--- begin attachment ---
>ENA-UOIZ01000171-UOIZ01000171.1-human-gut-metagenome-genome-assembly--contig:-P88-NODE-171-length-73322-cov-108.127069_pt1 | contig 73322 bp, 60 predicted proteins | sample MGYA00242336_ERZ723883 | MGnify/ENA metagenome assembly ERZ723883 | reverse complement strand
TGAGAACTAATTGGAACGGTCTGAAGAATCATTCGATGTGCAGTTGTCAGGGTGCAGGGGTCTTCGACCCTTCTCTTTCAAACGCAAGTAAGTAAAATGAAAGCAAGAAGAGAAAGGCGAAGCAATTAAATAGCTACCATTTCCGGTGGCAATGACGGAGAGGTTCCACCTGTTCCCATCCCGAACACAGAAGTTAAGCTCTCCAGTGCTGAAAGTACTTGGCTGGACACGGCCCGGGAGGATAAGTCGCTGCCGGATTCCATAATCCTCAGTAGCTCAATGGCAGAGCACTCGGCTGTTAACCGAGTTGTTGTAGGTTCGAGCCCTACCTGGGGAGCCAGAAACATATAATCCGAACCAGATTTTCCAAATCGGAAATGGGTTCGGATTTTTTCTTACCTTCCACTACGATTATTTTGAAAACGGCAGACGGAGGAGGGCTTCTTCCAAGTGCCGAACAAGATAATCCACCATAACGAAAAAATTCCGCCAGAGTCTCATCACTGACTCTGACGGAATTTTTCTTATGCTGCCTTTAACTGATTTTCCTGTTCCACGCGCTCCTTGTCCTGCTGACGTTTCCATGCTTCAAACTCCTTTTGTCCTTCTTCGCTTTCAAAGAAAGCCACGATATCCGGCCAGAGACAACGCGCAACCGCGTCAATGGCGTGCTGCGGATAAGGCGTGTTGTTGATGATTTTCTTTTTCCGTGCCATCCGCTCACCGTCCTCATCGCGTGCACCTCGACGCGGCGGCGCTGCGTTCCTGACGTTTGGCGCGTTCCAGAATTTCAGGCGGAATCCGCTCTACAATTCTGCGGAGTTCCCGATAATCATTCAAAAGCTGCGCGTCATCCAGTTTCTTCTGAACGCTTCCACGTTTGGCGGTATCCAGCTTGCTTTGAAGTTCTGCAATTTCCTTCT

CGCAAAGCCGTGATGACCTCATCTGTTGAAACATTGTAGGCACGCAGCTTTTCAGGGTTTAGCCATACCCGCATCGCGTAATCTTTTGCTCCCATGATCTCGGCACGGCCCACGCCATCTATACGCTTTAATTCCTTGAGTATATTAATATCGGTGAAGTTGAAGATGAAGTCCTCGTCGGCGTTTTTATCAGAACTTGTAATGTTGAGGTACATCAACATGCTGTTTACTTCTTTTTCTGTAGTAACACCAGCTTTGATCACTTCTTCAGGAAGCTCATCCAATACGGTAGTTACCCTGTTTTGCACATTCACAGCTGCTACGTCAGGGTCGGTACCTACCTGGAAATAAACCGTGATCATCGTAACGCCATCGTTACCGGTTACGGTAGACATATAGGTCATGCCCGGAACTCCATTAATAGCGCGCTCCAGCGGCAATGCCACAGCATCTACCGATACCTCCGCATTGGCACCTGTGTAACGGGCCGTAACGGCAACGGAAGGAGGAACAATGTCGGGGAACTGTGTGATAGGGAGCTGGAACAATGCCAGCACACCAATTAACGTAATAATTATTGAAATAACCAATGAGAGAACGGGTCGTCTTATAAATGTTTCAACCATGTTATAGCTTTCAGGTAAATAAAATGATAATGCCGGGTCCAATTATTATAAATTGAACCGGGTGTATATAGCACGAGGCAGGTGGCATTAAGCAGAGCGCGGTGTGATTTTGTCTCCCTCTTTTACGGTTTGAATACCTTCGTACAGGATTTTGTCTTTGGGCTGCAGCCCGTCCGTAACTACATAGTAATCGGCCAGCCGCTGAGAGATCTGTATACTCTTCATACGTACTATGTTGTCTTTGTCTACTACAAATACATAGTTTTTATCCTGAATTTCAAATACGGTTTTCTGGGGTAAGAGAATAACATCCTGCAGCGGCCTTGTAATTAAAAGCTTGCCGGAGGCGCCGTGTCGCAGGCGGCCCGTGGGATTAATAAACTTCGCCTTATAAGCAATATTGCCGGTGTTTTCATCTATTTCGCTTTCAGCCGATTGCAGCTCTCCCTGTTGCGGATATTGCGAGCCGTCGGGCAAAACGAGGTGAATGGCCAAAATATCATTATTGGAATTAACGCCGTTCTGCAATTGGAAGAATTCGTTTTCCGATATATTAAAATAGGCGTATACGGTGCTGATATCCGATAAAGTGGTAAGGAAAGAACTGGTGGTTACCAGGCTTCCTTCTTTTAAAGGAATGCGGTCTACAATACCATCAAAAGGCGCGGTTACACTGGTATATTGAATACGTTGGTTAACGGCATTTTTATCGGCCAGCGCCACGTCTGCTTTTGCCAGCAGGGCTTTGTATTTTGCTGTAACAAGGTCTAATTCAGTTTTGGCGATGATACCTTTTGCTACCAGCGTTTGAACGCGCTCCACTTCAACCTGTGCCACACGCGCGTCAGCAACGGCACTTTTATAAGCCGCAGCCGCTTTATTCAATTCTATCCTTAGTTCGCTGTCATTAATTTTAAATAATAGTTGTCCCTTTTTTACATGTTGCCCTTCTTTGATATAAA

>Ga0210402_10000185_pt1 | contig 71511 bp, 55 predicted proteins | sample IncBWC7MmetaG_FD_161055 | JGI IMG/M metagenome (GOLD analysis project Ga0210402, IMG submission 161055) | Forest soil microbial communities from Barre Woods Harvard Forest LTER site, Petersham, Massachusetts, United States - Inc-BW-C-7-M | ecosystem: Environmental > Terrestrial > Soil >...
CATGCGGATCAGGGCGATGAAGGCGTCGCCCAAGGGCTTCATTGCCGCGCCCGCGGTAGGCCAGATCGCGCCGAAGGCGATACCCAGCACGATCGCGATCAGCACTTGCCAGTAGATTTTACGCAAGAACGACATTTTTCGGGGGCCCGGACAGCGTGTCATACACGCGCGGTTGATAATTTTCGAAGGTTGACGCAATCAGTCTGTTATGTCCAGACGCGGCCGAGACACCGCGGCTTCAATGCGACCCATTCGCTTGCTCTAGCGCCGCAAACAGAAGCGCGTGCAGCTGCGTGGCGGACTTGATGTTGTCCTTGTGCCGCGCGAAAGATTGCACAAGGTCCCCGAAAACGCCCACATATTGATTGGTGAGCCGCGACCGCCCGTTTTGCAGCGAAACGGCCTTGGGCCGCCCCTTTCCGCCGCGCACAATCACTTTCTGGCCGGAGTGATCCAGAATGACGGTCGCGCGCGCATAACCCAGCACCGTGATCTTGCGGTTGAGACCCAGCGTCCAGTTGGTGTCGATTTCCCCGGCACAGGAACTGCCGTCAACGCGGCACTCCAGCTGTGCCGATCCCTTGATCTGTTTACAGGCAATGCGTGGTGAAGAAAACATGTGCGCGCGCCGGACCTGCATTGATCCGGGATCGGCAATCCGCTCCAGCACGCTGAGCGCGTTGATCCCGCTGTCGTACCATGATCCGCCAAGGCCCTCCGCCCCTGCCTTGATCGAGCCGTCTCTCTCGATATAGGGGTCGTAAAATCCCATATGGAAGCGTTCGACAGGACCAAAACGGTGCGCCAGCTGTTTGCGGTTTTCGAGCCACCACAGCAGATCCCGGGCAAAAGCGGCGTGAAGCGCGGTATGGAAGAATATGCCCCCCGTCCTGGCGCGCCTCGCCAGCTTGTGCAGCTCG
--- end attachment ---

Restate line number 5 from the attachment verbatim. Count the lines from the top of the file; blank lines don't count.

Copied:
CATGCGGATCAGGGCGATGAAGGCGTCGCCCAAGGGCTTCATTGCCGCGCCCGCGGTAGGCCAGATCGCGCCGAAGGCGATACCCAGCACGATCGCGATCAGCACTTGCCAGTAGATTTTACGCAAGAACGACATTTTTCGGGGGCCCGGACAGCGTGTCATACACGCGCGGTTGATAATTTTCGAAGGTTGACGCAATCAGTCTGTTATGTCCAGACGCGGCCGAGACACCGCGGCTTCAATGCGACCCATTCGCTTGCTCTAGCGCCGCAAACAGAAGCGCGTGCAGCTGCGTGGCGGACTTGATGTTGTCCTTGTGCCGCGCGAAAGATTGCACAAGGTCCCCGAAAACGCCCACATATTGATTGGTGAGCCGCGACCGCCCGTTTTGCAGCGAAACGGCCTTGGGCCGCCCCTTTCCGCCGCGCACAATCACTTTCTGGCCGGAGTGATCCAGAATGACGGTCGCGCGCGCATAACCCAGCACCGTGATCTTGCGGTTGAGACCCAGCGTCCAGTTGGTGTCGATTTCCCCGGCACAGGAACTGCCGTCAACGCGGCACTCCAGCTGTGCCGATCCCTTGATCTGTTTACAGGCAATGCGTGGTGAAGAAAACATGTGCGCGCGCCGGACCTGCATTGATCCGGGATCGGCAATCCGCTCCAGCACGCTGAGCGCGTTGATCCCGCTGTCGTACCATGATCCGCCAAGGCCCTCCGCCCCTGCCTTGATCGAGCCGTCTCTCTCGATATAGGGGTCGTAAAATCCCATATGGAAGCGTTCGACAGGACCAAAACGGTGCGCCAGCTGTTTGCGGTTTTCGAGCCACCACAGCAGATCCCGGGCAAAAGCGGCGTGAAGCGCGGTATGGAAGAATATGCCCCCCGTCCTGGCGCGCCTCGCCAGCTTGTGCAGCTCG